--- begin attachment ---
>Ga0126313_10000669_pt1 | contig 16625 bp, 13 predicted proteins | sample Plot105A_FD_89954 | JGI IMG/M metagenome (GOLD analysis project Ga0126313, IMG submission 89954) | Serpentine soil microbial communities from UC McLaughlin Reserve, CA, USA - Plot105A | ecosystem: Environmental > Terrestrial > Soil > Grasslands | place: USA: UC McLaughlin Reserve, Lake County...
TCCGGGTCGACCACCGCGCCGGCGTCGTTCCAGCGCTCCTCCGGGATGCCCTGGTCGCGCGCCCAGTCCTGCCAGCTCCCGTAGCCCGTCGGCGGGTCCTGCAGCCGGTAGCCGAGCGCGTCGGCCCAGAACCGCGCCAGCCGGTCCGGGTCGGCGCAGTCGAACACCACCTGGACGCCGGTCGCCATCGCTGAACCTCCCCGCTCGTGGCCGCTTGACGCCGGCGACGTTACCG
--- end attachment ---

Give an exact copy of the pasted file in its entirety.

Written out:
>Ga0126313_10000669_pt1 | contig 16625 bp, 13 predicted proteins | sample Plot105A_FD_89954 | JGI IMG/M metagenome (GOLD analysis project Ga0126313, IMG submission 89954) | Serpentine soil microbial communities from UC McLaughlin Reserve, CA, USA - Plot105A | ecosystem: Environmental > Terrestrial > Soil > Grasslands | place: USA: UC McLaughlin Reserve, Lake County...
TCCGGGTCGACCACCGCGCCGGCGTCGTTCCAGCGCTCCTCCGGGATGCCCTGGTCGCGCGCCCAGTCCTGCCAGCTCCCGTAGCCCGTCGGCGGGTCCTGCAGCCGGTAGCCGAGCGCGTCGGCCCAGAACCGCGCCAGCCGGTCCGGGTCGGCGCAGTCGAACACCACCTGGACGCCGGTCGCCATCGCTGAACCTCCCCGCTCGTGGCCGCTTGACGCCGGCGACGTTACCG